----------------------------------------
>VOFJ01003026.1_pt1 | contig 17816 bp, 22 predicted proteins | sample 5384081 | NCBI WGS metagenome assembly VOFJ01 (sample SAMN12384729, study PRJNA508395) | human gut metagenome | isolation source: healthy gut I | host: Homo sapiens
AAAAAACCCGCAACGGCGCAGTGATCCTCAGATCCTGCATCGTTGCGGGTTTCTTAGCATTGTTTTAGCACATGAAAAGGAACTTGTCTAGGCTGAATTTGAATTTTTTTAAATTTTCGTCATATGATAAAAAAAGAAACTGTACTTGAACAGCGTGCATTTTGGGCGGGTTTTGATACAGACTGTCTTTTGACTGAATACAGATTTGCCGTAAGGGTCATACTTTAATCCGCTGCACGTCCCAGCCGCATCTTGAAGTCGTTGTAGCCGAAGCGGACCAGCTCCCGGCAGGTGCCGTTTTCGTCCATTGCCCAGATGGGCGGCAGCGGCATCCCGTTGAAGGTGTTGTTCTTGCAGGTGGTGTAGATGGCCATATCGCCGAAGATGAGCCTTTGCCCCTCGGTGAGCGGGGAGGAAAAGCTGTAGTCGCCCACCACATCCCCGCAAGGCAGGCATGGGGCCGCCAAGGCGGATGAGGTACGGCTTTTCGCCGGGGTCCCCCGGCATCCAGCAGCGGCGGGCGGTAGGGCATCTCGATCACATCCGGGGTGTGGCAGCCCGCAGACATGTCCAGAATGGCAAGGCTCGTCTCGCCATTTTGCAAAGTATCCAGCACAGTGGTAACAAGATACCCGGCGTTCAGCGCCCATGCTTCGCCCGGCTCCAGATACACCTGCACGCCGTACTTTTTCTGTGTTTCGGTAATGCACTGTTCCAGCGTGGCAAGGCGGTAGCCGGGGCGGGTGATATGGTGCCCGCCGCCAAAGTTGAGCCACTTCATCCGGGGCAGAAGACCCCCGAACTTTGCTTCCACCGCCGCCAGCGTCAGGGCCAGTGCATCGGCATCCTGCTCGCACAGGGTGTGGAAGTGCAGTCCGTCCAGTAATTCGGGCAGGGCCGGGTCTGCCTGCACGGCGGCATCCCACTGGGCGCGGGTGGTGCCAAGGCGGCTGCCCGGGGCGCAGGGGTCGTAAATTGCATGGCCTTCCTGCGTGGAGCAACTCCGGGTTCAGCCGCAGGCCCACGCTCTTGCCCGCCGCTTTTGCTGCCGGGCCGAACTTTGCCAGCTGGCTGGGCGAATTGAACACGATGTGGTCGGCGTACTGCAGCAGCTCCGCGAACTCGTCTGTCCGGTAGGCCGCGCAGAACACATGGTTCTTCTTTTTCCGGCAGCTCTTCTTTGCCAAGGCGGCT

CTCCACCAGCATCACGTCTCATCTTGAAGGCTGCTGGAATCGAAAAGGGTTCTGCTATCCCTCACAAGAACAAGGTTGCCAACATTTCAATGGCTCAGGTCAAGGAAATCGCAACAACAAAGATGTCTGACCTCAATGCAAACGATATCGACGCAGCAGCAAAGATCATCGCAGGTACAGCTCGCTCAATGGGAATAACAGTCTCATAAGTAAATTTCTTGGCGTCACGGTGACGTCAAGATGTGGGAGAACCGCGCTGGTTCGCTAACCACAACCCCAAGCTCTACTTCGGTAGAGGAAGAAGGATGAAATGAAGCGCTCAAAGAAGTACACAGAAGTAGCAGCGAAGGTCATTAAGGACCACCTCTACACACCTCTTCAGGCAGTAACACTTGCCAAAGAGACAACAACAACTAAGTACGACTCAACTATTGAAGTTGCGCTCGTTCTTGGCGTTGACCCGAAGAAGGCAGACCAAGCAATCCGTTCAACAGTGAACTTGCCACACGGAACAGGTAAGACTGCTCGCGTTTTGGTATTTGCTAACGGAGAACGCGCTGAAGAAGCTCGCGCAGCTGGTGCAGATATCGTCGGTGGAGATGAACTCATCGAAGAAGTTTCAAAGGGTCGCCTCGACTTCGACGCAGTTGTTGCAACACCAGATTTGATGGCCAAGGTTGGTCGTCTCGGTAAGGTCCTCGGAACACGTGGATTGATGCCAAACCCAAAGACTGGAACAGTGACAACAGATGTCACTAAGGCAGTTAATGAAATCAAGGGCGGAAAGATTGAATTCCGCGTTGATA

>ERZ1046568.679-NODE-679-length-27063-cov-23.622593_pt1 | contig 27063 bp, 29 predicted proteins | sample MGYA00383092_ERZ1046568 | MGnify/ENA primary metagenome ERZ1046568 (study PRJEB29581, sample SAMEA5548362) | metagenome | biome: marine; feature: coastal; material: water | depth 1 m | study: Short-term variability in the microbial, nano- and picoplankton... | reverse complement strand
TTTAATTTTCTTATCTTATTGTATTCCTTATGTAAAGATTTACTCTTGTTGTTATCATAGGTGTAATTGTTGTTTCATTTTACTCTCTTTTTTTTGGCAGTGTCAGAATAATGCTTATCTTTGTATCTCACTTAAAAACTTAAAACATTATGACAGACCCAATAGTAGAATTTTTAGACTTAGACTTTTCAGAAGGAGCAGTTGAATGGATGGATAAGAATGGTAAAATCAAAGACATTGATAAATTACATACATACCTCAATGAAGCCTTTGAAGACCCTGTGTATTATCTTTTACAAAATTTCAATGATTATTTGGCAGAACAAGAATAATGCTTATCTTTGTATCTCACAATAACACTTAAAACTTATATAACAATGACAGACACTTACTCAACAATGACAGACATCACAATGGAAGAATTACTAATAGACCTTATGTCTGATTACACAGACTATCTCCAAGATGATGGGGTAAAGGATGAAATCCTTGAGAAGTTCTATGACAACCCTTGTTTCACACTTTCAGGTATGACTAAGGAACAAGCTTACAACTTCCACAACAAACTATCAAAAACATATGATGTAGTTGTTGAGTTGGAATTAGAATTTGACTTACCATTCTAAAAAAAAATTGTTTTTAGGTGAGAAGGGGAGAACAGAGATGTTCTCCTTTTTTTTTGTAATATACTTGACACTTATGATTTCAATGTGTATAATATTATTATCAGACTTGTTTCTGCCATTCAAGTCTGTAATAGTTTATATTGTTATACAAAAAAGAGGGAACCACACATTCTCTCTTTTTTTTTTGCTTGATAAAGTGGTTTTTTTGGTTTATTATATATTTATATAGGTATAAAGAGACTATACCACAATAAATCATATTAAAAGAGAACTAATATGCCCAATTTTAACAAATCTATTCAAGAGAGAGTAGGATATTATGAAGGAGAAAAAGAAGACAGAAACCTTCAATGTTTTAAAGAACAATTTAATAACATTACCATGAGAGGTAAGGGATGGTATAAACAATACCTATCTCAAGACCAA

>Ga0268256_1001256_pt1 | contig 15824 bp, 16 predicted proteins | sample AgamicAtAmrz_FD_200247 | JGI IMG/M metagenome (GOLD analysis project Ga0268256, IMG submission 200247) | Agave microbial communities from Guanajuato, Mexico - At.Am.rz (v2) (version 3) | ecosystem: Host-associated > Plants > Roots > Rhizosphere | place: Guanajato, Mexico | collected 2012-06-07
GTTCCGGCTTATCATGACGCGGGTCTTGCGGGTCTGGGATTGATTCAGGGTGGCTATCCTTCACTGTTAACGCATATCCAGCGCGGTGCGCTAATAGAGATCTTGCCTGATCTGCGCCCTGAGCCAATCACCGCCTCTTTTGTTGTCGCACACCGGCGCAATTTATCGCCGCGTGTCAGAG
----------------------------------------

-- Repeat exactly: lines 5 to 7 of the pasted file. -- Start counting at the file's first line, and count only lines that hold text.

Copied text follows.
TTTAATTTTCTTATCTTATTGTATTCCTTATGTAAAGATTTACTCTTGTTGTTATCATAGGTGTAATTGTTGTTTCATTTTACTCTCTTTTTTTTGGCAGTGTCAGAATAATGCTTATCTTTGTATCTCACTTAAAAACTTAAAACATTATGACAGACCCAATAGTAGAATTTTTAGACTTAGACTTTTCAGAAGGAGCAGTTGAATGGATGGATAAGAATGGTAAAATCAAAGACATTGATAAATTACATACATACCTCAATGAAGCCTTTGAAGACCCTGTGTATTATCTTTTACAAAATTTCAATGATTATTTGGCAGAACAAGAATAATGCTTATCTTTGTATCTCACAATAACACTTAAAACTTATATAACAATGACAGACACTTACTCAACAATGACAGACATCACAATGGAAGAATTACTAATAGACCTTATGTCTGATTACACAGACTATCTCCAAGATGATGGGGTAAAGGATGAAATCCTTGAGAAGTTCTATGACAACCCTTGTTTCACACTTTCAGGTATGACTAAGGAACAAGCTTACAACTTCCACAACAAACTATCAAAAACATATGATGTAGTTGTTGAGTTGGAATTAGAATTTGACTTACCATTCTAAAAAAAAATTGTTTTTAGGTGAGAAGGGGAGAACAGAGATGTTCTCCTTTTTTTTTGTAATATACTTGACACTTATGATTTCAATGTGTATAATATTATTATCAGACTTGTTTCTGCCATTCAAGTCTGTAATAGTTTATATTGTTATACAAAAAAGAGGGAACCACACATTCTCTCTTTTTTTTTTGCTTGATAAAGTGGTTTTTTTGGTTTATTATATATTTATATAGGTATAAAGAGACTATACCACAATAAATCATATTAAAAGAGAACTAATATGCCCAATTTTAACAAATCTATTCAAGAGAGAGTAGGATATTATGAAGGAGAAAAAGAAGACAGAAACCTTCAATGTTTTAAAGAACAATTTAATAACATTACCATGAGAGGTAAGGGATGGTATAAACAATACCTATCTCAAGACCAA

>Ga0268256_1001256_pt1 | contig 15824 bp, 16 predicted proteins | sample AgamicAtAmrz_FD_200247 | JGI IMG/M metagenome (GOLD analysis project Ga0268256, IMG submission 200247) | Agave microbial communities from Guanajuato, Mexico - At.Am.rz (v2) (version 3) | ecosystem: Host-associated > Plants > Roots > Rhizosphere | place: Guanajato, Mexico | collected 2012-06-07
GTTCCGGCTTATCATGACGCGGGTCTTGCGGGTCTGGGATTGATTCAGGGTGGCTATCCTTCACTGTTAACGCATATCCAGCGCGGTGCGCTAATAGAGATCTTGCCTGATCTGCGCCCTGAGCCAATCACCGCCTCTTTTGTTGTCGCACACCGGCGCAATTTATCGCCGCGTGTCAGAG